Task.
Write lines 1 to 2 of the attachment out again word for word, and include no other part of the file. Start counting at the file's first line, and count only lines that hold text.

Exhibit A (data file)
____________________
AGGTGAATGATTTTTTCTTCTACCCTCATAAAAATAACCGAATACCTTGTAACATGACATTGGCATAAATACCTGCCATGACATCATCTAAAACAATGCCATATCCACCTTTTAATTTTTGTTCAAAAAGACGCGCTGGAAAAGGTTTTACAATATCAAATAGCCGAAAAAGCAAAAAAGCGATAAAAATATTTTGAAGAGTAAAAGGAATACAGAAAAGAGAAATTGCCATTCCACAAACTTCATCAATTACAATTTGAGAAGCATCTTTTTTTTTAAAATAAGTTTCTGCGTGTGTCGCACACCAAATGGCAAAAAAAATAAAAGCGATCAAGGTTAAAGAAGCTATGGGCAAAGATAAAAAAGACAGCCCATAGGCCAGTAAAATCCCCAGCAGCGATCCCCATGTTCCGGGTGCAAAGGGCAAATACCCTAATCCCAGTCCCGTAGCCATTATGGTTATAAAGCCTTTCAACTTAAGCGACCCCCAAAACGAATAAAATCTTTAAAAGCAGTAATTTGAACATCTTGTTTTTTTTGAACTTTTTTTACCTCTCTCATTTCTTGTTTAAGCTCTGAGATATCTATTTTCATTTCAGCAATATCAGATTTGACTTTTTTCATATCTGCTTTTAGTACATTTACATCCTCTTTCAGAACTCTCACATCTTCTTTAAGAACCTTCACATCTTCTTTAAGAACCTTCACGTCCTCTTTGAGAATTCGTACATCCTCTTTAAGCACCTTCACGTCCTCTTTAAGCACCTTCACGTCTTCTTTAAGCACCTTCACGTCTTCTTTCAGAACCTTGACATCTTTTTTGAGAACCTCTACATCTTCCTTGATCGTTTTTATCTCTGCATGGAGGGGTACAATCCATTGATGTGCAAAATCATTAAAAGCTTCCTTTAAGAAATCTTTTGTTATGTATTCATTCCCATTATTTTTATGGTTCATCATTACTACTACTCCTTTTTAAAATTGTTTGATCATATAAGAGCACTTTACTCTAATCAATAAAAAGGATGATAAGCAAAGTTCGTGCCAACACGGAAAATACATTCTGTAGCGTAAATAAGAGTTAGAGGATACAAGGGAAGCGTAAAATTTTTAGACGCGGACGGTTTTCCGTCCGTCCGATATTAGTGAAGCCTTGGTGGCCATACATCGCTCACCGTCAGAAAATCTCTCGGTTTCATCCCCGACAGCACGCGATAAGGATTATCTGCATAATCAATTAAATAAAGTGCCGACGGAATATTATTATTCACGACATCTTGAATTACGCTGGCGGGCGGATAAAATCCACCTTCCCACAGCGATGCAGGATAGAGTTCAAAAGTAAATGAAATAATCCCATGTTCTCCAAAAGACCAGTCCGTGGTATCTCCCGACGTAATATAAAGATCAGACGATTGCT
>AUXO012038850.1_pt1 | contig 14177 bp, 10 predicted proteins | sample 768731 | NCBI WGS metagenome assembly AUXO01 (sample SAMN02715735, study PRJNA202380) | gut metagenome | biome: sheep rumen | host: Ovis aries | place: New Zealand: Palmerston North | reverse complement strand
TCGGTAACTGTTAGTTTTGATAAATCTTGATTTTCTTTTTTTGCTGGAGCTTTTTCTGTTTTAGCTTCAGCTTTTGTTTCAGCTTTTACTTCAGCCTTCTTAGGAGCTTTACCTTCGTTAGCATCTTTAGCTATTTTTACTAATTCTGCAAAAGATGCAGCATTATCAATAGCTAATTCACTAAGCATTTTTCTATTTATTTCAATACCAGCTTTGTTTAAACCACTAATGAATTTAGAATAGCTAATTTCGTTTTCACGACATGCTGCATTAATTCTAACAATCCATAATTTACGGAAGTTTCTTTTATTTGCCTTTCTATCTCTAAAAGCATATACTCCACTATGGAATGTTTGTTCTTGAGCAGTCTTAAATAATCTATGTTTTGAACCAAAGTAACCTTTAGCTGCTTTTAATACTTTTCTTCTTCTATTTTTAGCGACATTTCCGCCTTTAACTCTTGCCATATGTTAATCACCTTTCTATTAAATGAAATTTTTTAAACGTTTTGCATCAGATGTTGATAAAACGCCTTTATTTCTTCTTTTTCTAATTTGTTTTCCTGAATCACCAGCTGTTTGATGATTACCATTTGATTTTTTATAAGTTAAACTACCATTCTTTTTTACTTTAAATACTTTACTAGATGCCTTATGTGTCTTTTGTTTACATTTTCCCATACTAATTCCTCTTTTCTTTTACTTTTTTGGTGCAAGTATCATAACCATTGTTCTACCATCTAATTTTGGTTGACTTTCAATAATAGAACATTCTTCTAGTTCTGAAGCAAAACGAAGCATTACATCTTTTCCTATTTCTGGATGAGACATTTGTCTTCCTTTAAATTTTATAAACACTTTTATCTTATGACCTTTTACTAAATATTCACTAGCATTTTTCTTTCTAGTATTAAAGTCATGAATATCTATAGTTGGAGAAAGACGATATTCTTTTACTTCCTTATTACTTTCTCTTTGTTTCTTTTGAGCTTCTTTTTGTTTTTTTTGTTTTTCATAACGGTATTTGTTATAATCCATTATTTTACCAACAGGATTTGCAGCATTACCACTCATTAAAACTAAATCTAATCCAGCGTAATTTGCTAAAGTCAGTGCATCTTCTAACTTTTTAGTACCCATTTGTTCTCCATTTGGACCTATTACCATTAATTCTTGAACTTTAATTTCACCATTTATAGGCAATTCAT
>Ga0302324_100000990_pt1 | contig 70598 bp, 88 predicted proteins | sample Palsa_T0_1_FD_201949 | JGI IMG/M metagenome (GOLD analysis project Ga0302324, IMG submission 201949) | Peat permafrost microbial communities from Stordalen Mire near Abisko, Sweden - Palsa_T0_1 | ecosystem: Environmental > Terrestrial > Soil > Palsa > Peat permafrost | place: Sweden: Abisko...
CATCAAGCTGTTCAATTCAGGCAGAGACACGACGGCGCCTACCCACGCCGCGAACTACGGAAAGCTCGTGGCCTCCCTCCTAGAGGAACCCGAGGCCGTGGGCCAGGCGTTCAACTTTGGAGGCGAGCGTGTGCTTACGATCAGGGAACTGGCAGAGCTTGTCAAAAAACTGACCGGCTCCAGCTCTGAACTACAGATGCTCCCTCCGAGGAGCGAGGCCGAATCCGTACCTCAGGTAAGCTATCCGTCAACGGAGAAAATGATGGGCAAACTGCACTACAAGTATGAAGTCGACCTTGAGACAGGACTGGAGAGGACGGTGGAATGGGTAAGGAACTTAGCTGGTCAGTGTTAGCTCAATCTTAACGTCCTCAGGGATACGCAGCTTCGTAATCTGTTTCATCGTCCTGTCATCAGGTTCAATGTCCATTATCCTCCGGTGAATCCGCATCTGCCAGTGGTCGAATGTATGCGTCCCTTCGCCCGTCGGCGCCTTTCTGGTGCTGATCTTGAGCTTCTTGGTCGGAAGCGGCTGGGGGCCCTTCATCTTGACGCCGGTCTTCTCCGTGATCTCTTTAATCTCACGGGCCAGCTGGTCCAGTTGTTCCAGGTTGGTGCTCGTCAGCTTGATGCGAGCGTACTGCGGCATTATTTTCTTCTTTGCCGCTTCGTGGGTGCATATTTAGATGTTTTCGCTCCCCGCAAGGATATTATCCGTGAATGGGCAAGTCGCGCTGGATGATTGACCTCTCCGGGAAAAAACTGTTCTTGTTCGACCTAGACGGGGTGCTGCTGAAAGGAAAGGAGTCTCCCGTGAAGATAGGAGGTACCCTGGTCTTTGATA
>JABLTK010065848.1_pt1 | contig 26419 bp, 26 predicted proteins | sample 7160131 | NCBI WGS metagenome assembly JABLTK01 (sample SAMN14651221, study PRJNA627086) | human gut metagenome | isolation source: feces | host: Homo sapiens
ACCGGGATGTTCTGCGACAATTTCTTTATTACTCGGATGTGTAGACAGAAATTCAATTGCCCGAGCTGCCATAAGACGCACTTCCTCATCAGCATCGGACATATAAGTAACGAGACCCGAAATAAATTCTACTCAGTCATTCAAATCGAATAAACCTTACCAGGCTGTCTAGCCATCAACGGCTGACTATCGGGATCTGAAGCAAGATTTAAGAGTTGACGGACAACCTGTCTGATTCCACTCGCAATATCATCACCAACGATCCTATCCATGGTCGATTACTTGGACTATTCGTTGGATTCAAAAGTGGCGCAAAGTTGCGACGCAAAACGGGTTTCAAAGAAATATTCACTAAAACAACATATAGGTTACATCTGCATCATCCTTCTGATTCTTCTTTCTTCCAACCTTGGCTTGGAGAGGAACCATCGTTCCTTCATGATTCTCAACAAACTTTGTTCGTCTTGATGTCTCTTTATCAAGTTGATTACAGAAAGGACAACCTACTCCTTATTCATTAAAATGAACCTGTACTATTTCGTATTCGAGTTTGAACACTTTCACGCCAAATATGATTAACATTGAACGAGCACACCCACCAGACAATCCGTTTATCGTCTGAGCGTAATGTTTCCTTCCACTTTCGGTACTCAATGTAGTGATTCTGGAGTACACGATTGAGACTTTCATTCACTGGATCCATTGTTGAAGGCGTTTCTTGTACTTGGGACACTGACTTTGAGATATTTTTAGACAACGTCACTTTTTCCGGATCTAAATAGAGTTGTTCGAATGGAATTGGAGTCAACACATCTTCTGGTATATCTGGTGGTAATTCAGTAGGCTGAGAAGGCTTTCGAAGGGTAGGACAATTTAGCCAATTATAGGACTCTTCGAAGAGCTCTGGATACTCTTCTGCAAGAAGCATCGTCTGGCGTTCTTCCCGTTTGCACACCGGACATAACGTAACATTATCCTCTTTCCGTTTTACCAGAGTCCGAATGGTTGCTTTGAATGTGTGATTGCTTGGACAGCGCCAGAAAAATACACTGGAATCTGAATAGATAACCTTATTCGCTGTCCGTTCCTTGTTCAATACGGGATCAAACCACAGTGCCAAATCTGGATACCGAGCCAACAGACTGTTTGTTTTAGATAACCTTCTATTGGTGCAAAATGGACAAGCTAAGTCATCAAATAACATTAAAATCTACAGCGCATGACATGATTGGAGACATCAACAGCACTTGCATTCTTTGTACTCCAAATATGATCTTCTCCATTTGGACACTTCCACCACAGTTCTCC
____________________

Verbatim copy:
AGGTGAATGATTTTTTCTTCTACCCTCATAAAAATAACCGAATACCTTGTAACATGACATTGGCATAAATACCTGCCATGACATCATCTAAAACAATGCCATATCCACCTTTTAATTTTTGTTCAAAAAGACGCGCTGGAAAAGGTTTTACAATATCAAATAGCCGAAAAAGCAAAAAAGCGATAAAAATATTTTGAAGAGTAAAAGGAATACAGAAAAGAGAAATTGCCATTCCACAAACTTCATCAATTACAATTTGAGAAGCATCTTTTTTTTTAAAATAAGTTTCTGCGTGTGTCGCACACCAAATGGCAAAAAAAATAAAAGCGATCAAGGTTAAAGAAGCTATGGGCAAAGATAAAAAAGACAGCCCATAGGCCAGTAAAATCCCCAGCAGCGATCCCCATGTTCCGGGTGCAAAGGGCAAATACCCTAATCCCAGTCCCGTAGCCATTATGGTTATAAAGCCTTTCAACTTAAGCGACCCCCAAAACGAATAAAATCTTTAAAAGCAGTAATTTGAACATCTTGTTTTTTTTGAACTTTTTTTACCTCTCTCATTTCTTGTTTAAGCTCTGAGATATCTATTTTCATTTCAGCAATATCAGATTTGACTTTTTTCATATCTGCTTTTAGTACATTTACATCCTCTTTCAGAACTCTCACATCTTCTTTAAGAACCTTCACATCTTCTTTAAGAACCTTCACGTCCTCTTTGAGAATTCGTACATCCTCTTTAAGCACCTTCACGTCCTCTTTAAGCACCTTCACGTCTTCTTTAAGCACCTTCACGTCTTCTTTCAGAACCTTGACATCTTTTTTGAGAACCTCTACATCTTCCTTGATCGTTTTTATCTCTGCATGGAGGGGTACAATCCATTGATGTGCAAAATCATTAAAAGCTTCCTTTAAGAAATCTTTTGTTATGTATTCATTCCCATTATTTTTATGGTTCATCATTACTACTACTCCTTTTTAAAATTGTTTGATCATATAAGAGCACTTTACTCTAATCAATAAAAAGGATGATAAGCAAAGTTCGTGCCAACACGGAAAATACATTCTGTAGCGTAAATAAGAGTTAGAGGATACAAGGGAAGCGTAAAATTTTTAGACGCGGACGGTTTTCCGTCCGTCCGATATTAGTGAAGCCTTGGTGGCCATACATCGCTCACCGTCAGAAAATCTCTCGGTTTCATCCCCGACAGCACGCGATAAGGATTATCTGCATAATCAATTAAATAAAGTGCCGACGGAATATTATTATTCACGACATCTTGAATTACGCTGGCGGGCGGATAAAATCCACCTTCCCACAGCGATGCAGGATAGAGTTCAAAAGTAAATGAAATAATCCCATGTTCTCCAAAAGACCAGTCCGTGGTATCTCCCGACGTAATATAAAGATCAGACGATTGCT
>AUXO012038850.1_pt1 | contig 14177 bp, 10 predicted proteins | sample 768731 | NCBI WGS metagenome assembly AUXO01 (sample SAMN02715735, study PRJNA202380) | gut metagenome | biome: sheep rumen | host: Ovis aries | place: New Zealand: Palmerston North | reverse complement strand